How “old” is too old for a fellow citizen to receive expensive medical care? Does it matter, if someone else is paying the bill?

This question about the age at which a fellow citizen should or should not receive medical treatment, especially the expensive treatments available these days, has been debated since the mid 1980s. The initial catalyst for increase healthcare costs years ago was the Medicare Act in 1967 but costs of care and premium did not really begin to accelerate faster than any other facet in our economy until the 1980s. 

For the past 35 years Insurers as well as the CMS/Medicare/Medicaid have analyzed the cost factors of delivering the healthcare people require or want. But with the advances in technology, medicine, new treatments for many diseases and expected life span into the 80s, controlling or even slowing costs has been a losing battle.

In 1990 the healthcare industry and all Payors acknowledged that the greatest volume of healthcare cost is consumed during the first year of one’s life and the last year of one’s life. When we consider the health issues of many expecting mothers, premature births, drug births as well as the heroic healthcare actions usually taken in the last year of one’s life, it’s easy to agree with that statement.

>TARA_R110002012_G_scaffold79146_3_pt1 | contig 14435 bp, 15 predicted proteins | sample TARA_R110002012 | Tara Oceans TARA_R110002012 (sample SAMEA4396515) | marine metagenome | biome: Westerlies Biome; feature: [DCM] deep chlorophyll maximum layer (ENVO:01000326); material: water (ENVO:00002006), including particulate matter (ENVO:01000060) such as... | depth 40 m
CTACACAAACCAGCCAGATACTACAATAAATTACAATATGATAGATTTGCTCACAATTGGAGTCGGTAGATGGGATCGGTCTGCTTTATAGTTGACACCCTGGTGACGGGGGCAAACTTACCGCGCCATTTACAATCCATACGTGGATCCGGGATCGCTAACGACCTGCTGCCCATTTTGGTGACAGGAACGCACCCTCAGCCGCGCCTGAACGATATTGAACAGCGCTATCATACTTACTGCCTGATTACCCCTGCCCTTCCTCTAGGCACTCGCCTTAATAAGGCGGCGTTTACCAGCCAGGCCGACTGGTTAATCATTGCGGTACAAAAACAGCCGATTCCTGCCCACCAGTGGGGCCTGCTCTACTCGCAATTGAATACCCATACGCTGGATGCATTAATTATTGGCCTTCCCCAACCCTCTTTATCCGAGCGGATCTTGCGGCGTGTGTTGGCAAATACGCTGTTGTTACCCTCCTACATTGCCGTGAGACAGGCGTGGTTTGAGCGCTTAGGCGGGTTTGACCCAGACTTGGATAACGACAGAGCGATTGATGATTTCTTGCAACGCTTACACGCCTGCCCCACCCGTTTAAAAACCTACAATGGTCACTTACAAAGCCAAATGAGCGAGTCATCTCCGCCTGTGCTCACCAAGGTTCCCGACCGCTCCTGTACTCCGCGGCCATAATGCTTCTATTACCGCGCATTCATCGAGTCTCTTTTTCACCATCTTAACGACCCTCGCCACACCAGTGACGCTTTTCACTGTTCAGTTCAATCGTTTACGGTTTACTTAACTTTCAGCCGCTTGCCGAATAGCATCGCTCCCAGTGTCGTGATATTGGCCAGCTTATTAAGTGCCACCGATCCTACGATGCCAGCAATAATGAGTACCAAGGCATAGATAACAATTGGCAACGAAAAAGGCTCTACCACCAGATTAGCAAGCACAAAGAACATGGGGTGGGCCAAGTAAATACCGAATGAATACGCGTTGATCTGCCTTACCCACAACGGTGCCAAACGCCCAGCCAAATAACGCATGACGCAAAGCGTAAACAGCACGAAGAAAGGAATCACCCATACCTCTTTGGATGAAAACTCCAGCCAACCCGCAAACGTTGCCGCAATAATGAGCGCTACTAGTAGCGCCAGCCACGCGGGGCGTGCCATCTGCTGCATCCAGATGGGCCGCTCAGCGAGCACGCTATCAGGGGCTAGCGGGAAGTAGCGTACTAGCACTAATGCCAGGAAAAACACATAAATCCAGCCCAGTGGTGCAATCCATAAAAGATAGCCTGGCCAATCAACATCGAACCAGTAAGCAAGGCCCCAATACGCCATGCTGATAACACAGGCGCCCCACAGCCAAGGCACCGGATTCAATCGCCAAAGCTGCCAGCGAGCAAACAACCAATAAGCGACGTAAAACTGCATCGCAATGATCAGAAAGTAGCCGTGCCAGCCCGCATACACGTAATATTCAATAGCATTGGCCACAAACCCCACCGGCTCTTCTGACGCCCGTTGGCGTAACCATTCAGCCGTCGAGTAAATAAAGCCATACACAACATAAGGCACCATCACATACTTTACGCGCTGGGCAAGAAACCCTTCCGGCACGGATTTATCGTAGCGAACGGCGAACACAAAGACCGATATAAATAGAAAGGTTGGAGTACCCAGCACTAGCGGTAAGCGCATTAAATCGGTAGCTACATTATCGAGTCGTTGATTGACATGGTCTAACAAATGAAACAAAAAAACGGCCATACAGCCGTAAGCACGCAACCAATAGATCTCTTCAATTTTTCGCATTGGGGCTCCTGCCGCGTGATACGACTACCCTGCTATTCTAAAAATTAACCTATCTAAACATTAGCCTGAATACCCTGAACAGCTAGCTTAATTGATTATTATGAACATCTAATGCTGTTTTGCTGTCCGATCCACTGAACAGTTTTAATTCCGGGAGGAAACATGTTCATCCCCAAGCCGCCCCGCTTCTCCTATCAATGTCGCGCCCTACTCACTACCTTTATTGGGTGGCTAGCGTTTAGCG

We need to remember what we’ve Posted before and what hinders cost control:

  • People are living longer and doing so with better standards of living.
  • Unlike any other population on the planet, Americans want (expect) to live forever and think their healthcare should help them achieve that goal.
  • The total cost of healthcare is the unit cost of care multiplied by the number of units of care consumed.
  • Americans want the best healthcare money can buy.
    (as long as it’s someone else’s money is paying the bill).

The last one is snarky to be sure but it’s also key to the issue at hand in this Post. Don’t think for a minute that this statement about “the best healthcare money can buy” is not true. We have all heard someone say that or maybe said it ourselves.

But much has changed since 1990 to our population, to Medicare, to Medicaid, to technology, to premium cost and to the changing opinion that quality of life may be more important than quantity of life.